DFSME is known for advocating a broad definition of STEM that is understood by students, parents, teachers, and businesses. Through our partnerships with other organizations and business, we ensure that teachers have the training and skills to present STEM in a knowledgeable, engaging and inspiring way and that their professional development is both coordinated and ongoing. We communicate the many excellent programs that currently exist in Delaware and encourage coordination between those running and those seeking such programs so that systemic change becomes possible, and to improve and better define the sustainable impact of high-quality STEM education.
As part of our concern that STEM education be equitable, DFSME initiated a Delaware chapter of Million Women Mentors (MWM). The goals of this group include using mentors (both female and male) to increase the percentage of high school girls planning to pursue STEM careers, increase the percentage of young women pursuing undergraduate degrees in STEM fields and increase the percentage of women staying and advancing in STEM careers.
DFSME’s partnership with the Delaware STEM Council saw the introduction of a state-centralized information source of STEM programs, activities, legislation and opinions. This collaboration has produced the recognition of excellence in STEM teaching through the founding of the annual STEM Education Awards and Symposium. We also partner with the Delaware Department of Education and the Delaware Science Coalition, supporting the work of lead teachers in developing Next Generation Science Standards (NGSS) curriculum and in NGSS teacher training and professional development. In addition, we work closely with the Delaware Math Coalition on teacher training and professional development and serve as the coalition’s fiscal agent.
How corporate contributions are helping Delaware students prepare for the future
As DFSME continues its education reform initiatives, corporate involvement plays a vital role in its successes. Corporate contributions have
- Supported the Delaware’s pilot and implementation of Smithsonian’s LASER program, commonly known as Smithsonian Science.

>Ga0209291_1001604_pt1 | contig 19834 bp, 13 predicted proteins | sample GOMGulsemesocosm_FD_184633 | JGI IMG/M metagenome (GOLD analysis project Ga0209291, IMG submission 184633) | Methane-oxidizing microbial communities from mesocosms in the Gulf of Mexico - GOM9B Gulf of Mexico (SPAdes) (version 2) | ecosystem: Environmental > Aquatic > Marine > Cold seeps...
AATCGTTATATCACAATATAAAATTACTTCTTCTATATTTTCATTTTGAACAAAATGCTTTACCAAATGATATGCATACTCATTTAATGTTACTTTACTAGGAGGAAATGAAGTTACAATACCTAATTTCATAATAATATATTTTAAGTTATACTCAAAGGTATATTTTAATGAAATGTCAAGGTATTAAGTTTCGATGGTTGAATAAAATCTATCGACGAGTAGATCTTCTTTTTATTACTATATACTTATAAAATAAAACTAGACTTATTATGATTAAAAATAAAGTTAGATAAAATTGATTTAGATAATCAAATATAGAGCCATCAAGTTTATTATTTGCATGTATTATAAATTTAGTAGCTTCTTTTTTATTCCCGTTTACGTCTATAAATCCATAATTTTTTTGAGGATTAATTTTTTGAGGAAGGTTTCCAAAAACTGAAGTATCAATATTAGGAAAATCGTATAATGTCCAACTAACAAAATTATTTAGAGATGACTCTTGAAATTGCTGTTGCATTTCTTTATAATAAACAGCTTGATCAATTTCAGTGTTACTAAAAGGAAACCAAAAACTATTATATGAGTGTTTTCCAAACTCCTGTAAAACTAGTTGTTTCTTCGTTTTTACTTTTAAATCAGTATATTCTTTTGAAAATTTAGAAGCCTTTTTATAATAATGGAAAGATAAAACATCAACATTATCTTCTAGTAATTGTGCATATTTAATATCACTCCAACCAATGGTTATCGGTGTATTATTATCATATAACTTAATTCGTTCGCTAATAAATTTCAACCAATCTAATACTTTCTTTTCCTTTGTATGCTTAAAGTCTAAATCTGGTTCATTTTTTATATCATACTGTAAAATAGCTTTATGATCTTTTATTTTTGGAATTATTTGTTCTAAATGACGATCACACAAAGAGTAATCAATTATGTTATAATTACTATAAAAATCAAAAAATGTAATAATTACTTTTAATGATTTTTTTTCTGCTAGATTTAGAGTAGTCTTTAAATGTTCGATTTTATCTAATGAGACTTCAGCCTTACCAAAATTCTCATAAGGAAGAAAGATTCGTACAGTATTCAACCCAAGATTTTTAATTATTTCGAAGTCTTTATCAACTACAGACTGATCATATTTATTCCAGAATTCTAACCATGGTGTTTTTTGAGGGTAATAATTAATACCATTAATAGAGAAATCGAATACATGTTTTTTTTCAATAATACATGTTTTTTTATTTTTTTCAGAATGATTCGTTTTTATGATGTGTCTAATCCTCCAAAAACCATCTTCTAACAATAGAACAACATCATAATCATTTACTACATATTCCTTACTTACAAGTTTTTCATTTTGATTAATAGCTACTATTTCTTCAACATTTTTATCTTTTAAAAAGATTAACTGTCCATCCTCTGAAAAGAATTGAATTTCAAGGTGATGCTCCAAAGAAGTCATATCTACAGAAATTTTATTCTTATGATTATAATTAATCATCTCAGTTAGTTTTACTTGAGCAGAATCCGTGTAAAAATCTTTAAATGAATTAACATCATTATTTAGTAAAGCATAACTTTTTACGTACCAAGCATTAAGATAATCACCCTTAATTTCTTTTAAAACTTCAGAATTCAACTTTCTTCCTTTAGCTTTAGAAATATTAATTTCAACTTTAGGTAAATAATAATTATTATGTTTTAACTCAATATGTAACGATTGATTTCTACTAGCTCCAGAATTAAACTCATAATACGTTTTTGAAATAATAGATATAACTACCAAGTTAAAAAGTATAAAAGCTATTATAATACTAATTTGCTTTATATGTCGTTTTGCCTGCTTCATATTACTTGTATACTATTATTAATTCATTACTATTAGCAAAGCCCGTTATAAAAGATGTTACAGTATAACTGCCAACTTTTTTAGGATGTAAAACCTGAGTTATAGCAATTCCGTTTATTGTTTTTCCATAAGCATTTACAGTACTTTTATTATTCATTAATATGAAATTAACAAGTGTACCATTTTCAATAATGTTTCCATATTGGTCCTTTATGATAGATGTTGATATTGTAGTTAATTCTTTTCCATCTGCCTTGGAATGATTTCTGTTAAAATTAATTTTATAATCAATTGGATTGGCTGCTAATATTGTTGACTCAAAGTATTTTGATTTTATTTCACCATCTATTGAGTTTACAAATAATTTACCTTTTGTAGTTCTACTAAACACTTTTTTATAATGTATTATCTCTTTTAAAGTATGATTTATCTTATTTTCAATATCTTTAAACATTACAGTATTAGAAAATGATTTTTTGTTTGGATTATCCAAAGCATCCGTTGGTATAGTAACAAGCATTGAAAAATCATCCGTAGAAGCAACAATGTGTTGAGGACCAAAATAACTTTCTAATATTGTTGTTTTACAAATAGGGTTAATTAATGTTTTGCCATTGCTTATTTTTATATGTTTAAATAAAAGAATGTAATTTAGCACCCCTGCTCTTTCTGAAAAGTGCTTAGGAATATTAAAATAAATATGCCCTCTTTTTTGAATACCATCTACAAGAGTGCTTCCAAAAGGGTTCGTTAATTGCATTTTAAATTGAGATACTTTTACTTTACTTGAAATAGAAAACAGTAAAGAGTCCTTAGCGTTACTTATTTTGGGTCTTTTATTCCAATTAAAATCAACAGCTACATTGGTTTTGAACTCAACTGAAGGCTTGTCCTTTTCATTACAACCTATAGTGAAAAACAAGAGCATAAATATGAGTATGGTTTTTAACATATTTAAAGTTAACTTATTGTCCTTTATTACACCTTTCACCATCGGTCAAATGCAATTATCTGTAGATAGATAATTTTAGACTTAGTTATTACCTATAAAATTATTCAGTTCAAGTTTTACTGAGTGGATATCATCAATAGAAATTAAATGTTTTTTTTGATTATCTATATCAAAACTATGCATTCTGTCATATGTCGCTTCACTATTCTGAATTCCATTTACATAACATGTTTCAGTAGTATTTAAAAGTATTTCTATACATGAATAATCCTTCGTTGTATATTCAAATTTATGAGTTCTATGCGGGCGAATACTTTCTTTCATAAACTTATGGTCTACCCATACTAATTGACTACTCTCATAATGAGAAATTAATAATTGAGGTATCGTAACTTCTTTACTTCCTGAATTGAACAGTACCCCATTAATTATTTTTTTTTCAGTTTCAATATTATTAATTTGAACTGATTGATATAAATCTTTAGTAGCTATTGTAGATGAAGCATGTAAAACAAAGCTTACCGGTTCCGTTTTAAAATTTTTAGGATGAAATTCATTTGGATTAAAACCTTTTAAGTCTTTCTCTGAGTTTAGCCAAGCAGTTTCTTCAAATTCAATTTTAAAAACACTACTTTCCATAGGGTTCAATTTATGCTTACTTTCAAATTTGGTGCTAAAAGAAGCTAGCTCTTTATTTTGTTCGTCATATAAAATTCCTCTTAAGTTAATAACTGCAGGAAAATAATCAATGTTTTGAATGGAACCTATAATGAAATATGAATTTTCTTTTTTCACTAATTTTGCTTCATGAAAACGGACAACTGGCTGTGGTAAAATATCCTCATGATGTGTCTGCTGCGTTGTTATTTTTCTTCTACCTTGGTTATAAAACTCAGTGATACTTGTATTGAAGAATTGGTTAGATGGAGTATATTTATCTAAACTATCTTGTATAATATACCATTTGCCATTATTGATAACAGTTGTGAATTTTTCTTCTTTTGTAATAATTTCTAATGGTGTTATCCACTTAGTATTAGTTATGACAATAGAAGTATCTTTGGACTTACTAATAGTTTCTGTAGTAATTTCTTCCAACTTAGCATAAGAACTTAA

- Helped fund the Singapore Math pilot, resulting in the adoption of a U.S. version of the curriculum in a number of districts and charter schools and actually reversing the achievement gap in one pilot school.
- Created sufficient teacher expertise in math content and pedagogy that a number of Delaware teachers were asked to help write Eureka Math, the EngageNY curriculum now used in districts across the nation.
- Funded national experts and authors of ACHIEVE’s Next Generation Science Standards to train lead teachers.
- Provided ongoing training and professional development opportunities for NGSS lead teachers, team leaders and school and district administrators.
- Strengthened Delaware teacher certification standards in Elementary Education so that all teachers must now pass each segment of the Praxis II.
- Identified the need among many elementary and middle school math teachers for a deeper understanding of math and knowledge of best teaching practices resulting in a course at Wilmington University addressing these needs. This course is now mandatory for all teachers seeking a Master’s in Elementary Studies.
- Allowed DFSME to partner with and sit on the board of the Governor’s STEM Council.
- Facilitated the Presidential Awards for Excellence in Math and Science Teaching and the STEM Excellence in Teaching Awards.
- Convened gatherings to bring together topical and geographic groups with common interests in STEM education to foster communication and collaboration.
- Supported DFSME’s participation on national committees and organizations in the STEM fields.
- Funded DFSME’s introduction of Million Women Mentors to Delaware